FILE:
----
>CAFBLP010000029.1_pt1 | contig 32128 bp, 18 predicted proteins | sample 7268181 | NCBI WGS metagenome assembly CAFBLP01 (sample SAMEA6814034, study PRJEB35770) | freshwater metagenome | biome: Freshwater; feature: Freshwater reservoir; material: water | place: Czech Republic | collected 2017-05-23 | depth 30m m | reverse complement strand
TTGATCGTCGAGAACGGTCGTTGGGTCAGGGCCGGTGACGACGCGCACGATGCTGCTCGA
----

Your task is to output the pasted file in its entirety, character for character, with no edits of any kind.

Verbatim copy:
>CAFBLP010000029.1_pt1 | contig 32128 bp, 18 predicted proteins | sample 7268181 | NCBI WGS metagenome assembly CAFBLP01 (sample SAMEA6814034, study PRJEB35770) | freshwater metagenome | biome: Freshwater; feature: Freshwater reservoir; material: water | place: Czech Republic | collected 2017-05-23 | depth 30m m | reverse complement strand
TTGATCGTCGAGAACGGTCGTTGGGTCAGGGCCGGTGACGACGCGCACGATGCTGCTCGA